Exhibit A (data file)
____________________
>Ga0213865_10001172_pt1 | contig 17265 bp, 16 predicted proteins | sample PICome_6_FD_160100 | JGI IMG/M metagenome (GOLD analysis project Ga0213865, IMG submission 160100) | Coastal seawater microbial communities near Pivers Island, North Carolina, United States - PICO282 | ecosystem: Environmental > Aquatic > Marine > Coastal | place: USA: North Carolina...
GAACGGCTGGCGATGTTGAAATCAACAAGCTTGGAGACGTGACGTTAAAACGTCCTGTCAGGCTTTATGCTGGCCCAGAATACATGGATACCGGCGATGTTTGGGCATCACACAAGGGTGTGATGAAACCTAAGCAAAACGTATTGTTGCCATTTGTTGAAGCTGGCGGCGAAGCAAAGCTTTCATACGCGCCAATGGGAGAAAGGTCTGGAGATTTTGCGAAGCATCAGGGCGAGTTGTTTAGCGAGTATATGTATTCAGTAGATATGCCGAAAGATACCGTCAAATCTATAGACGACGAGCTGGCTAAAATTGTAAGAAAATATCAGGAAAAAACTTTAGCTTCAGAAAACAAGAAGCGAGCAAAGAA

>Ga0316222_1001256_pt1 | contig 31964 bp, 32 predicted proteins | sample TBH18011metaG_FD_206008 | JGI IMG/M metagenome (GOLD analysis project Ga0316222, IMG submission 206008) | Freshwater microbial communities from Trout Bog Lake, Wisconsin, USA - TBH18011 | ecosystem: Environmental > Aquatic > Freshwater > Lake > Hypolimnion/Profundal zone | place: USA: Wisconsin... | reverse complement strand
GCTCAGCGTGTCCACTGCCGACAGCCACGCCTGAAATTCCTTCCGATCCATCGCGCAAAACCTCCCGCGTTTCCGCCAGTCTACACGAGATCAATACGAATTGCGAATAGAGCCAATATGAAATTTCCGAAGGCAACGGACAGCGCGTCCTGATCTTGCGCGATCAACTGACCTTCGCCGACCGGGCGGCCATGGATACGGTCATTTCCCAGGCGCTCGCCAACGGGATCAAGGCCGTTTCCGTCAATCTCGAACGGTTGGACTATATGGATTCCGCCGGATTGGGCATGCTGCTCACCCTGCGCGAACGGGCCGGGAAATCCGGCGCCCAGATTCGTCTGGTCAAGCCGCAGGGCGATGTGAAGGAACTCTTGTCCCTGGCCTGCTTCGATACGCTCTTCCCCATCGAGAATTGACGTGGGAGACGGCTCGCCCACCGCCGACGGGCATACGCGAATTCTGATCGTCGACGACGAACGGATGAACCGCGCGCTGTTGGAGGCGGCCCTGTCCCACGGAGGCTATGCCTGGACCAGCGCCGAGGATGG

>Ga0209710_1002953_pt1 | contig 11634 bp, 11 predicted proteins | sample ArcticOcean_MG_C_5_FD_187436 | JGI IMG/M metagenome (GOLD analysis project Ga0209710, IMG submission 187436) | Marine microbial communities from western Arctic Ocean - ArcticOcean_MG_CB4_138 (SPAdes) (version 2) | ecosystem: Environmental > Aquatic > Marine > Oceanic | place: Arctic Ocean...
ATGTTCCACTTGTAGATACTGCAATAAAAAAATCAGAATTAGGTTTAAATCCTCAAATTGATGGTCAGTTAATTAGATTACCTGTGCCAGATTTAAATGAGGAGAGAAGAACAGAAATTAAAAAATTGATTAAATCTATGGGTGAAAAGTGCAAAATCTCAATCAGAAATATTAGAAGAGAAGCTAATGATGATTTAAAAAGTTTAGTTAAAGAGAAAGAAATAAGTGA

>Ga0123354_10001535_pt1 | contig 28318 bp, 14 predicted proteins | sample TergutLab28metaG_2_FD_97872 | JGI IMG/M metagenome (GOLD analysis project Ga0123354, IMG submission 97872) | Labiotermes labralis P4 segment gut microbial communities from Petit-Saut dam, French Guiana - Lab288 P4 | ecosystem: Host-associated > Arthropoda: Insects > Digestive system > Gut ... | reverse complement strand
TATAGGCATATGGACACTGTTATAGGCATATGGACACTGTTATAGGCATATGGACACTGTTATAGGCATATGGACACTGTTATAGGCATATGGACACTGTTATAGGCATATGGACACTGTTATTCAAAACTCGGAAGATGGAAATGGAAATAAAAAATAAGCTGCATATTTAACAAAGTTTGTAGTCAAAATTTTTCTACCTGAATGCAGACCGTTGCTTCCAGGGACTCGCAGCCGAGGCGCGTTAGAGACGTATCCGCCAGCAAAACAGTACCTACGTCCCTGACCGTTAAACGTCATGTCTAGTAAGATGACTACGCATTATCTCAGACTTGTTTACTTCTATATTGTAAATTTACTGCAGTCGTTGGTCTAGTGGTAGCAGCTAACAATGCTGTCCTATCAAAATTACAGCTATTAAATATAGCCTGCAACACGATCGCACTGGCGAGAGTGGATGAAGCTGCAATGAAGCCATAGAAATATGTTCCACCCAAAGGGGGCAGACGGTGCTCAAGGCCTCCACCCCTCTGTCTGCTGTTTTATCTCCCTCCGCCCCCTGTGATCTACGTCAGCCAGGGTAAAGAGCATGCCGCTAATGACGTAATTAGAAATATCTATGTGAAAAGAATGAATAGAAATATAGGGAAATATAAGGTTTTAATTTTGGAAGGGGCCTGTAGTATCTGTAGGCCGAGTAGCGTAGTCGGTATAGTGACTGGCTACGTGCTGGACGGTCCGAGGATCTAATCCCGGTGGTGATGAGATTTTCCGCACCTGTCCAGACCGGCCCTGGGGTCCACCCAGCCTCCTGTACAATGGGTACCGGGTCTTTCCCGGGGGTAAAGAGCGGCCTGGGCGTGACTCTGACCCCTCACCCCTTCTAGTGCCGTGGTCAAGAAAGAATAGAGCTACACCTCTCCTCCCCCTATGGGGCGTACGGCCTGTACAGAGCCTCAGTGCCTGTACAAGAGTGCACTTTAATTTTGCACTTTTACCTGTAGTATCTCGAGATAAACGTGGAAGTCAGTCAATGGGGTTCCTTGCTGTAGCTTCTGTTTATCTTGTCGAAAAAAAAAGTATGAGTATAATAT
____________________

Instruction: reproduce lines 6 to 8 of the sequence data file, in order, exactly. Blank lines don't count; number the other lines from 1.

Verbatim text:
ATGTTCCACTTGTAGATACTGCAATAAAAAAATCAGAATTAGGTTTAAATCCTCAAATTGATGGTCAGTTAATTAGATTACCTGTGCCAGATTTAAATGAGGAGAGAAGAACAGAAATTAAAAAATTGATTAAATCTATGGGTGAAAAGTGCAAAATCTCAATCAGAAATATTAGAAGAGAAGCTAATGATGATTTAAAAAGTTTAGTTAAAGAGAAAGAAATAAGTGA

>Ga0123354_10001535_pt1 | contig 28318 bp, 14 predicted proteins | sample TergutLab28metaG_2_FD_97872 | JGI IMG/M metagenome (GOLD analysis project Ga0123354, IMG submission 97872) | Labiotermes labralis P4 segment gut microbial communities from Petit-Saut dam, French Guiana - Lab288 P4 | ecosystem: Host-associated > Arthropoda: Insects > Digestive system > Gut ... | reverse complement strand
TATAGGCATATGGACACTGTTATAGGCATATGGACACTGTTATAGGCATATGGACACTGTTATAGGCATATGGACACTGTTATAGGCATATGGACACTGTTATAGGCATATGGACACTGTTATTCAAAACTCGGAAGATGGAAATGGAAATAAAAAATAAGCTGCATATTTAACAAAGTTTGTAGTCAAAATTTTTCTACCTGAATGCAGACCGTTGCTTCCAGGGACTCGCAGCCGAGGCGCGTTAGAGACGTATCCGCCAGCAAAACAGTACCTACGTCCCTGACCGTTAAACGTCATGTCTAGTAAGATGACTACGCATTATCTCAGACTTGTTTACTTCTATATTGTAAATTTACTGCAGTCGTTGGTCTAGTGGTAGCAGCTAACAATGCTGTCCTATCAAAATTACAGCTATTAAATATAGCCTGCAACACGATCGCACTGGCGAGAGTGGATGAAGCTGCAATGAAGCCATAGAAATATGTTCCACCCAAAGGGGGCAGACGGTGCTCAAGGCCTCCACCCCTCTGTCTGCTGTTTTATCTCCCTCCGCCCCCTGTGATCTACGTCAGCCAGGGTAAAGAGCATGCCGCTAATGACGTAATTAGAAATATCTATGTGAAAAGAATGAATAGAAATATAGGGAAATATAAGGTTTTAATTTTGGAAGGGGCCTGTAGTATCTGTAGGCCGAGTAGCGTAGTCGGTATAGTGACTGGCTACGTGCTGGACGGTCCGAGGATCTAATCCCGGTGGTGATGAGATTTTCCGCACCTGTCCAGACCGGCCCTGGGGTCCACCCAGCCTCCTGTACAATGGGTACCGGGTCTTTCCCGGGGGTAAAGAGCGGCCTGGGCGTGACTCTGACCCCTCACCCCTTCTAGTGCCGTGGTCAAGAAAGAATAGAGCTACACCTCTCCTCCCCCTATGGGGCGTACGGCCTGTACAGAGCCTCAGTGCCTGTACAAGAGTGCACTTTAATTTTGCACTTTTACCTGTAGTATCTCGAGATAAACGTGGAAGTCAGTCAATGGGGTTCCTTGCTGTAGCTTCTGTTTATCTTGTCGAAAAAAAAAGTATGAGTATAATAT